A feature-first approach to clustering for highlighting regions of interest in scientific data

Research output: Contribution to journalConference articlepeer-review


We present a clustering algorithm that classifies the points of a dataset by a combination of scalar variables' values as well as spatial locations. How heavily the spatial locations impact the algorithm is a tunable parameter. With no impact the algorithm bins the data by calculating a histogram and classifies each point by a bin ID. With full impact, points are bunched together by spatial neighborhood regardless of value. This approach is unsurprisingly very sensitive to this weighting; a sampling of possible values yields a wide variety of classifications. However, we have found that when tuned just right it is indeed possible to extract meaningful features from the resulting clustering. Furthermore, the principles behind our development of this technique are also applicable in both tuning the algorithm as well as in selecting data regions. In this paper we will provide the details of design and implementation and demonstrate using the auto-tuned approach to extract interesting regions of real scientific data. Our target application is the automatic detection of land cover data anomalies in NASA's Moderate Resolution Imaging Spectroradiometer (MODIS) sensors.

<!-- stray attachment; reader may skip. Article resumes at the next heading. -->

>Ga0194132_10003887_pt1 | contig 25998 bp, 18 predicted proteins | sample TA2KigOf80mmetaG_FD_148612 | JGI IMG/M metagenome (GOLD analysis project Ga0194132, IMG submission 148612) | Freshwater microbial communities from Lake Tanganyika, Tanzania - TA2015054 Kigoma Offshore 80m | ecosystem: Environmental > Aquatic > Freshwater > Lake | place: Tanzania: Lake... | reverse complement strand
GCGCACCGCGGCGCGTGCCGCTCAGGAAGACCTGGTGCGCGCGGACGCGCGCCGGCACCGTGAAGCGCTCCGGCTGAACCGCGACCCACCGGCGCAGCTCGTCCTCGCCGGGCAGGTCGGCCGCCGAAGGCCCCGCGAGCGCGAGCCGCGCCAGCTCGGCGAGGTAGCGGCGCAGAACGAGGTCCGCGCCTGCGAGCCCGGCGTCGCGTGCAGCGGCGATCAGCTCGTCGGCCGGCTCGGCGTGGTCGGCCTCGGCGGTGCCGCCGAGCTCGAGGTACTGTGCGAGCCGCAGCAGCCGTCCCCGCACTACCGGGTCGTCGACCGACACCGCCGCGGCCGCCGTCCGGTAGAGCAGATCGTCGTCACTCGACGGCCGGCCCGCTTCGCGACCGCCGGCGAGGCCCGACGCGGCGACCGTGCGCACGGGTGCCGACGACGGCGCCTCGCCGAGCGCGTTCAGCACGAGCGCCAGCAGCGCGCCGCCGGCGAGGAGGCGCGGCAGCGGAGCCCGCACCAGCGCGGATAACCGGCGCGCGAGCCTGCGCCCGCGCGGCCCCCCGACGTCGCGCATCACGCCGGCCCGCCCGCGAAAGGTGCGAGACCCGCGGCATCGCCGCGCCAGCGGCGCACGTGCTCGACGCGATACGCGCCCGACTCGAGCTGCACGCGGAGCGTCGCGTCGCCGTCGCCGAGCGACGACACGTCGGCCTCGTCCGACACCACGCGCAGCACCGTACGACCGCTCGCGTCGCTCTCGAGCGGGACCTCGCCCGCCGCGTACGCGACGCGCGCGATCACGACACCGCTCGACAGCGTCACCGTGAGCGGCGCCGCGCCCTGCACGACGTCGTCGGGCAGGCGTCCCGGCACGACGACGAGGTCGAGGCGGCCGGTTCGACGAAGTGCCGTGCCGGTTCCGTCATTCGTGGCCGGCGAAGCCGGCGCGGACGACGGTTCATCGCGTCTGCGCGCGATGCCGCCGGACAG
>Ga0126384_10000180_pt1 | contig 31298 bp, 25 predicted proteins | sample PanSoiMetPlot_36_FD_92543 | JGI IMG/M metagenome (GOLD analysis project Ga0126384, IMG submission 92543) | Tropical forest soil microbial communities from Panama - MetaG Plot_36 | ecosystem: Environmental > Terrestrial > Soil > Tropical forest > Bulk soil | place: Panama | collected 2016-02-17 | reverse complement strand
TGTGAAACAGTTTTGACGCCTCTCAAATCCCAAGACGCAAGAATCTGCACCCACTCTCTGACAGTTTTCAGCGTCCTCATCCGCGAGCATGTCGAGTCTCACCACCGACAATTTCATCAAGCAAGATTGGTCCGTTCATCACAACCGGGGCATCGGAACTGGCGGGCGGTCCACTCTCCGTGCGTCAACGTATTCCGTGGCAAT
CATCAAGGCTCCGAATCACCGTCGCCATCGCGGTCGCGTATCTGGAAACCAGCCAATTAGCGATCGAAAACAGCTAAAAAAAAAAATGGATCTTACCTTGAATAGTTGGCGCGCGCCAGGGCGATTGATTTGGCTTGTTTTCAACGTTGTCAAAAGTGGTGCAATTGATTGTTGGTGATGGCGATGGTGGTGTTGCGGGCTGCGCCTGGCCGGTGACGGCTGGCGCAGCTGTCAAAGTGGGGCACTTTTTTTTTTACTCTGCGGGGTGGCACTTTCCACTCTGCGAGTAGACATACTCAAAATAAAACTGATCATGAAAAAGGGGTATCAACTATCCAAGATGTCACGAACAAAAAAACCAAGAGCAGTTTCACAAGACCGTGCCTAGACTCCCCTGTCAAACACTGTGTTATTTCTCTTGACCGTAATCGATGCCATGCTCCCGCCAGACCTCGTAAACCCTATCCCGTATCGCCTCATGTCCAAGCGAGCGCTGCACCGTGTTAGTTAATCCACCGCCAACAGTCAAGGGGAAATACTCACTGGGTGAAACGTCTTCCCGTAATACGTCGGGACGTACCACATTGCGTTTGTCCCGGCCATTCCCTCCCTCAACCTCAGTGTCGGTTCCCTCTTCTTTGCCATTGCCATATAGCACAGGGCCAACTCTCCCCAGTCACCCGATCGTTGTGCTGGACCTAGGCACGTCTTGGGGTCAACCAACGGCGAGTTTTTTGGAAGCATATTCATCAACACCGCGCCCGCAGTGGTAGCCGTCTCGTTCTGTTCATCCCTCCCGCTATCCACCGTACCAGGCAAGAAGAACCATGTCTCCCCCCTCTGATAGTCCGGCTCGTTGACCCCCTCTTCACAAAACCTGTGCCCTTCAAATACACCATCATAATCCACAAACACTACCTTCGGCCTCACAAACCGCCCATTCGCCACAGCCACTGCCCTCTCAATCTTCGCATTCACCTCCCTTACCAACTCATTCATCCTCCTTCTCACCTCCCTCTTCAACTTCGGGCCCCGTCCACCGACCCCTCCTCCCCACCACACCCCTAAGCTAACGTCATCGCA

Original languageEnglish (US)
Pages (from-to)2207-2216
Number of pages10
JournalProcedia Computer Science
Issue number1
StatePublished - 2015
EventInternational Conference on Computational Science, ICCS 2002 - Amsterdam, Netherlands
Duration: Apr 21 2002Apr 24 2002


  • Anomaly detection
  • Parallel computing
  • Visualization

ASJC Scopus subject areas

  • General Computer Science


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